In a time when cinema has become almost exclusively a cynical and pat medium, in which marketability foregoes the quality of the product being sold, originality has become a mythic, widely discarded possibility. The concept that every story has already been told fuels a culture of laziness by coughing up films that feel like they’re made by people who are hardly trying to do little more than keep their jobs, or worse, shill for awards. The measure of a film’s success is limited to its box-office take, or how often it’s mentioned in the same sentence as the words “Oscar buzz.” Though its name won’t be uttered within rock-throwing distance of the Dolby Theatre in Hollywood come February, and likely won’t crack the top ten opening weekend, the success of Horns is immeasurable.
Inkily comic, sweepingly romantic and soul-stirringly tragic, Horns is one of the best and most exhilaratingly unclassifiable films of the year. It’s a fable directed by Alexandre Aja (The Hills Have Eyes remake, Piranha 3D, Haute Tension), based on a popular novel by Joe Hill about Ignatius Perrish (Daniel Radcliffe), a man unaccused of but largely blamed for the mysterious murder of his girlfriend Merrin (Juno Temple), and whose response to the rampant accusations that he is the Devil is to subconsciously make them manifest in the form of two sharp, stony horns sprouting painfully from his temples.
The horns cast a spell on those around Ig, as the townsfolk and his family divulge disturbingly intimate desires at the most inappropriate times, then request Ig’s permission to indulge them. Ig is freaked at first, as he finds out he has final say in their untoward doings. Soon, though, he realizes he can use the bizarre occurrence and its power to extract honesty to his advantage, and finally shut the case on his girlfriend’s murder. But not without having a little fun in the process.
Ig, fed up by the nasty, finger-pointing reporters hounding him, tells the bloodthirsty pack that the victor in a fight to the death will win an exclusive interview. He revels in the ensuing brawl, in a scene that better and more succinctly skews media culture than the vacuous whole of Gone Girl, a film that will inevitably be written about much more, despite being far sillier and less empathetic than a film about a guy with horns growing out of his head.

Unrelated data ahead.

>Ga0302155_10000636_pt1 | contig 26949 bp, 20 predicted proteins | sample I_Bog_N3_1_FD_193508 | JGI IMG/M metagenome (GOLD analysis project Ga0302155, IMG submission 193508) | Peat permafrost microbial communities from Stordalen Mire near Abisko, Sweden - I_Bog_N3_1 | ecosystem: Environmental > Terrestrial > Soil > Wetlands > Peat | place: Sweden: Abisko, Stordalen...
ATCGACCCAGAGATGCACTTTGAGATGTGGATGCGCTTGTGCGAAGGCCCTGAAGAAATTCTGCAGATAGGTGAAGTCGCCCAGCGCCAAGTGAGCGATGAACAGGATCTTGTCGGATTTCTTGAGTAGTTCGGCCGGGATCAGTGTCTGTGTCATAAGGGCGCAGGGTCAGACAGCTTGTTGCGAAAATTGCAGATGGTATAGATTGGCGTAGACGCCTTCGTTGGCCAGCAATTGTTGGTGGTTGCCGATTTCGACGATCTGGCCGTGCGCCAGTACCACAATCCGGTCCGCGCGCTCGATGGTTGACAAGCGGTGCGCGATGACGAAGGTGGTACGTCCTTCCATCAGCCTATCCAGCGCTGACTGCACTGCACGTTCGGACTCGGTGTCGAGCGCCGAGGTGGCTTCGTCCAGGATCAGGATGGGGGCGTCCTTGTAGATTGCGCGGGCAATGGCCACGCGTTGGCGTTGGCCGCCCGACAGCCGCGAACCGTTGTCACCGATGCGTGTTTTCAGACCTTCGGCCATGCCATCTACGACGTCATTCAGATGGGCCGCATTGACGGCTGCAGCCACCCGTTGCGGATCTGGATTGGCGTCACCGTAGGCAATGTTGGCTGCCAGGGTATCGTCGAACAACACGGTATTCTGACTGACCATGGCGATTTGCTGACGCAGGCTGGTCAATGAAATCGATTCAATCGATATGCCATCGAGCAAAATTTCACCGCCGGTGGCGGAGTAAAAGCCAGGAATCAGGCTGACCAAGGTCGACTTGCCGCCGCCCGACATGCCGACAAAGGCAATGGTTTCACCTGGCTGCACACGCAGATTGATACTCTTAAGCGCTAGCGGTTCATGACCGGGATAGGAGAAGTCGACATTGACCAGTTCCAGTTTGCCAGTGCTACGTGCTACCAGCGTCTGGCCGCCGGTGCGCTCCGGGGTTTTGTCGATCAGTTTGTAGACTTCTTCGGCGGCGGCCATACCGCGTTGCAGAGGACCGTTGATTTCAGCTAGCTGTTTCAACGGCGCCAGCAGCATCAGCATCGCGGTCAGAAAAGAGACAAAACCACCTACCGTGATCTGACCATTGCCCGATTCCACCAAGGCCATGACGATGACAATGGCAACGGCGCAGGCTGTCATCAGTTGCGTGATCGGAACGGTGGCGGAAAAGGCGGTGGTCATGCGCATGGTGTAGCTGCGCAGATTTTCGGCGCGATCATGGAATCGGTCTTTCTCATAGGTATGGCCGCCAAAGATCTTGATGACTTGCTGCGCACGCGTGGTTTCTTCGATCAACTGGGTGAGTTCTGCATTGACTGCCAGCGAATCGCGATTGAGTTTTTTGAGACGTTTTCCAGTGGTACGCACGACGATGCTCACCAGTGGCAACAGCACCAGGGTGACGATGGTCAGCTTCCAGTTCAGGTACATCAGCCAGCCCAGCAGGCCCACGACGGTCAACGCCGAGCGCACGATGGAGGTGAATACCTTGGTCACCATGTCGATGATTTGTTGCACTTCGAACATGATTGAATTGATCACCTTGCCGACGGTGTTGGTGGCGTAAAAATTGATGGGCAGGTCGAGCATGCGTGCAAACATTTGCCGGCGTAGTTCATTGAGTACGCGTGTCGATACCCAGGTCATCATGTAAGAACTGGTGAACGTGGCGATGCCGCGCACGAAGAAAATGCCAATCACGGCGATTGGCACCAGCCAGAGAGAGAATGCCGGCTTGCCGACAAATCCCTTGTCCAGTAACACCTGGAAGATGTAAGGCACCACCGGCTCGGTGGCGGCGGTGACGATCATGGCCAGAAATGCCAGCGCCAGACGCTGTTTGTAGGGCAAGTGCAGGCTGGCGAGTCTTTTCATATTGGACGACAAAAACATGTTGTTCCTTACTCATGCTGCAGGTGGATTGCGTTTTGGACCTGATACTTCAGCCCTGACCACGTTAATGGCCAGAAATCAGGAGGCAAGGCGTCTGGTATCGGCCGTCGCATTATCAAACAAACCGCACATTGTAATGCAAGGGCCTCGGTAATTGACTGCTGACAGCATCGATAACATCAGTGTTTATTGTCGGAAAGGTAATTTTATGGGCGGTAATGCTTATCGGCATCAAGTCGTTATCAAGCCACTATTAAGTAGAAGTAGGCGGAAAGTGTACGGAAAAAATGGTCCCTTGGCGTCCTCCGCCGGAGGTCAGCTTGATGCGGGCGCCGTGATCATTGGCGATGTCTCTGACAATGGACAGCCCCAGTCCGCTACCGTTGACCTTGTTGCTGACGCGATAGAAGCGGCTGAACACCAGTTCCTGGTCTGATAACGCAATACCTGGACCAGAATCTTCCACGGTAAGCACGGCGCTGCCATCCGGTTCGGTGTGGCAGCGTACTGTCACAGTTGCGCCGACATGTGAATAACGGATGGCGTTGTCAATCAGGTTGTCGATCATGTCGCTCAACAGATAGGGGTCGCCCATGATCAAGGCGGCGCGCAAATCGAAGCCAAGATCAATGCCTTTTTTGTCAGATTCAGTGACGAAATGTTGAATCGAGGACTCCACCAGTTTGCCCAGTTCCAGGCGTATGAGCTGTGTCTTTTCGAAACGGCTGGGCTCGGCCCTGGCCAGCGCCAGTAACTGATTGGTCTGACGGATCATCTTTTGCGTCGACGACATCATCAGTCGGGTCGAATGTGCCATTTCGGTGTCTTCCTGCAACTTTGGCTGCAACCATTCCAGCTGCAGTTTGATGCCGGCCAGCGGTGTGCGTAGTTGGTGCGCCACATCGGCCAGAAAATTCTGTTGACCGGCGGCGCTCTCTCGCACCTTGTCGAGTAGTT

Horns is a treasure trove of surprises. Aja’s fans, who has proven again and again he can orchestrate a memorable head ‘splosion, will be sideswiped by the film’s emotional core. He and screenwriter Keith Bunin dutifully lend heft to the tragedy at its heart, treating death and grief with responsibility and textured pathos, which is exquisitely and blisteringly embodied by the great and criminally unsung David Morse as Merrin’s father.
Daniel Radcliffe’s boat of fans will likewise be rocked by his volcanic evolution to chameleon-like leading man. His performance is physical, fun, and scarred. If Horns ever puts too much of a strain on believability, it’s dismissible instantly by Radcliffe’s consistent and purely human reaction to the raging nightmare surrounding him. Any remaining trace of The Boy Who Lived is incinerated for good by the end of the first reel.
There are even scenes of adolescent camaraderie that parallel Stand By Me and its ilk, similar to what J.J. Abrams slung together with his young cast in Super 8. Horns may take many diversions, but they never feel like they’re spliced in from another movie. Everything is of a cohesive whole. Horns doesn’t mix genres; it transcends them completely.
Horns is as much a comedy (Heather Graham has a wild cameo as a fame-hungry waitress, and Kelli Garner nearly steals the movie in a very important scene involving donuts) as it is a love story (a scene in which Ig reads a letter from Merrin had this viewer genuinely choked up) that incorporates horror imagery bound to satisfy gorehounds as well as mark the trajectory of its soulful characters. Nothing about Horns is gratuitous, which is something that has probably never been ever said about an Alexandre Aja film.
In a cinematic climate where films are limited by lazy categorization, it’s a gamble when one naturally eschews such labels. The unclassifiability of Horns will inevitably be fobbed off as tonal imbalance, or other somesuch nonsense. But as far as unpredictable, original, rare visual storytelling goes, Horns is a godsend.